Wpg Free Press: Think you’re allergic? Not so fast
Patients’ lack of understanding about allergies and perceived food sensitivities has led them to avoid foods they don’t have to and could result in nutritional deficiencies, a new scientific review published in the Canadian Medical Association Journal says.
Winnipeg allergist Dr. Elissa Abrams and New York allergist Dr. Scott H. Sicherer of Icahn School of Medicine at Mount Sinai, Jaffe Food Institute, wrote their CMAJ article after examining recent Canadian, American and international guidelines — as well as 100 different scientific studies.
The article, published on Sept. 6, discourages Immunoglobulin G (IgG) testing offered by alternative practitioners such as naturopaths.
“Many guidelines, including Canadian guidelines, have said that this testing has no room in the diagnosis of food allergy or intolerance,” says Abrams, an immunologist with the University of Manitoba who specializes in pediatric allergies.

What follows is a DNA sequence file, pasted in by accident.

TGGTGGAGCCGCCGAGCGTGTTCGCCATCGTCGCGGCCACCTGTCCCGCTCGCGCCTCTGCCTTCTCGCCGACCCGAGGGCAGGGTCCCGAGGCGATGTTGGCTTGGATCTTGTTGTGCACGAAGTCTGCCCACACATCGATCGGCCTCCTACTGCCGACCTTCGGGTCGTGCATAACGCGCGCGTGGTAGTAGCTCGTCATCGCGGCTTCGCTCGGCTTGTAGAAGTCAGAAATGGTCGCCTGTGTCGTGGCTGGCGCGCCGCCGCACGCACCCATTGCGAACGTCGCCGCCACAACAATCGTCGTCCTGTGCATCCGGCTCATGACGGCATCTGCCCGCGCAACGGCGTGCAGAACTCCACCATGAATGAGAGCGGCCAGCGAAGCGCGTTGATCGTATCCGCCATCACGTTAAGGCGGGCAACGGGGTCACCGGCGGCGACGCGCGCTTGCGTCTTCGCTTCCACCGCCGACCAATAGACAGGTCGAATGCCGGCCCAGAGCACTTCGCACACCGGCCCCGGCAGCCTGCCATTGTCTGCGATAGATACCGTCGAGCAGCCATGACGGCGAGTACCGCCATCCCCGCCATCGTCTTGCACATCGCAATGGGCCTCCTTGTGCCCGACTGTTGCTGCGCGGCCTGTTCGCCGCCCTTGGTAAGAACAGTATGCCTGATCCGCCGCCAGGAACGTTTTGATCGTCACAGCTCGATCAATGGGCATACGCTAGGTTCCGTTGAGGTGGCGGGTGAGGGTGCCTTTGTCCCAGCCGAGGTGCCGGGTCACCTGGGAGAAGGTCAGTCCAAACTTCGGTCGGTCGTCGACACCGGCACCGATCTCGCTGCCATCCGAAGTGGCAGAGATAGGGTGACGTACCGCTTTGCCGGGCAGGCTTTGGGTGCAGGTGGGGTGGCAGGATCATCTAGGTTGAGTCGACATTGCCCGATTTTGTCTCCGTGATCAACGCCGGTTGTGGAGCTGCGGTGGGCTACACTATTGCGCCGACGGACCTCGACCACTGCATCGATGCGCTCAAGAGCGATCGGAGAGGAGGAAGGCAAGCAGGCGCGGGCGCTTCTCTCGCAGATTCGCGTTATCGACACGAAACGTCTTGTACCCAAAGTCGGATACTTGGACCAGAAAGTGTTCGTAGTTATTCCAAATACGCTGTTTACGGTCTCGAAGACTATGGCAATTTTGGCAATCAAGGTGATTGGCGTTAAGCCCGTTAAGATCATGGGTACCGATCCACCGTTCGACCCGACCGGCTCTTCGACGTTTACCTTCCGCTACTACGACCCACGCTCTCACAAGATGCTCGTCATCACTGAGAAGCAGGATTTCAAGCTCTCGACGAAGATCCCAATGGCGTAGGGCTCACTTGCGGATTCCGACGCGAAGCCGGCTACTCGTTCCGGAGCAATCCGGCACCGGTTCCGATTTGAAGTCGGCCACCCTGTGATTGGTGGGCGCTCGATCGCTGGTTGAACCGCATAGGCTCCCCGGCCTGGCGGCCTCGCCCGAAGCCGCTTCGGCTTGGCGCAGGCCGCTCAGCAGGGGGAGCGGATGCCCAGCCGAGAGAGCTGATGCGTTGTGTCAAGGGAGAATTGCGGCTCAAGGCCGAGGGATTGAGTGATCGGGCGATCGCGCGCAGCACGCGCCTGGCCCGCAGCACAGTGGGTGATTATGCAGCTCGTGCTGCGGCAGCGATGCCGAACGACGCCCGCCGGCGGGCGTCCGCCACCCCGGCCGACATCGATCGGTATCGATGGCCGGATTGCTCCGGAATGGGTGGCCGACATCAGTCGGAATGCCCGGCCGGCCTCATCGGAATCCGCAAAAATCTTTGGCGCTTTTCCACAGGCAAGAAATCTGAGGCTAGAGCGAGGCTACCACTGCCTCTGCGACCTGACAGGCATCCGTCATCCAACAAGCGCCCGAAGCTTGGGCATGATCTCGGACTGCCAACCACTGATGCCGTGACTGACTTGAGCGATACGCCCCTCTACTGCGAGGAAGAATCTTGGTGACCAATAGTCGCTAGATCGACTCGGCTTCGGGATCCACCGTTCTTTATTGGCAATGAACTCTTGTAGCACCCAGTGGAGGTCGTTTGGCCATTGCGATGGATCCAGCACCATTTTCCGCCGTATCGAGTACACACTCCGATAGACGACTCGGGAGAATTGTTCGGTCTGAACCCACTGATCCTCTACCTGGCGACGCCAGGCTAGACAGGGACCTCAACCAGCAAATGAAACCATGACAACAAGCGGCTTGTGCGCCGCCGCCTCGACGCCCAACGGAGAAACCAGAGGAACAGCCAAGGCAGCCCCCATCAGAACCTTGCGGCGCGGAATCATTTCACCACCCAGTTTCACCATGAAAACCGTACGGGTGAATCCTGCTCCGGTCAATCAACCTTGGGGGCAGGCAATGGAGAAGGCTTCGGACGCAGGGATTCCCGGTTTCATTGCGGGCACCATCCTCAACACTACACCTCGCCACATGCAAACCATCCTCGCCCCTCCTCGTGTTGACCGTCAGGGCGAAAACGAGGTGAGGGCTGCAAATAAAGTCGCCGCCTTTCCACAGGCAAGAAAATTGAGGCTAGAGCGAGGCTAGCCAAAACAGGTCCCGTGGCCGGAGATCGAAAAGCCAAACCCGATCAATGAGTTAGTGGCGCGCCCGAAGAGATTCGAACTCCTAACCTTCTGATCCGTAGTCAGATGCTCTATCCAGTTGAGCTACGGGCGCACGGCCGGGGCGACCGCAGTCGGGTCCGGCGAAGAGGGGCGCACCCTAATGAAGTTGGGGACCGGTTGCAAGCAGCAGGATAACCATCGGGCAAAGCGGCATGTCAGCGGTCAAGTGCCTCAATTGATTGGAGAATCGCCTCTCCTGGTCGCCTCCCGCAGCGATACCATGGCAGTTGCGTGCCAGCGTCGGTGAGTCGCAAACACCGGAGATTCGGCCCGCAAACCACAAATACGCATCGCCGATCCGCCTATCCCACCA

“If you’re looking specifically for food allergy, I think that the best guidance — or the optimal guidance —would come from somebody trained in allergies.”
IgG tests can cost hundreds of dollars. They aim to detect antibody responses to a wide range of foods. Most naturopathic practitioners who administer IgG tests classify antibody reactions as abnormal food sensitivities whereas allergists do not. Abrams says such tests lead to unnecessary avoidance of foods patients may not be allergic to.
“There is also a smaller risk that somebody who is IgE allergic, truly allergic, will have negative IgG testing and will reintroduce a food that they’re truly allergic to into their diet.”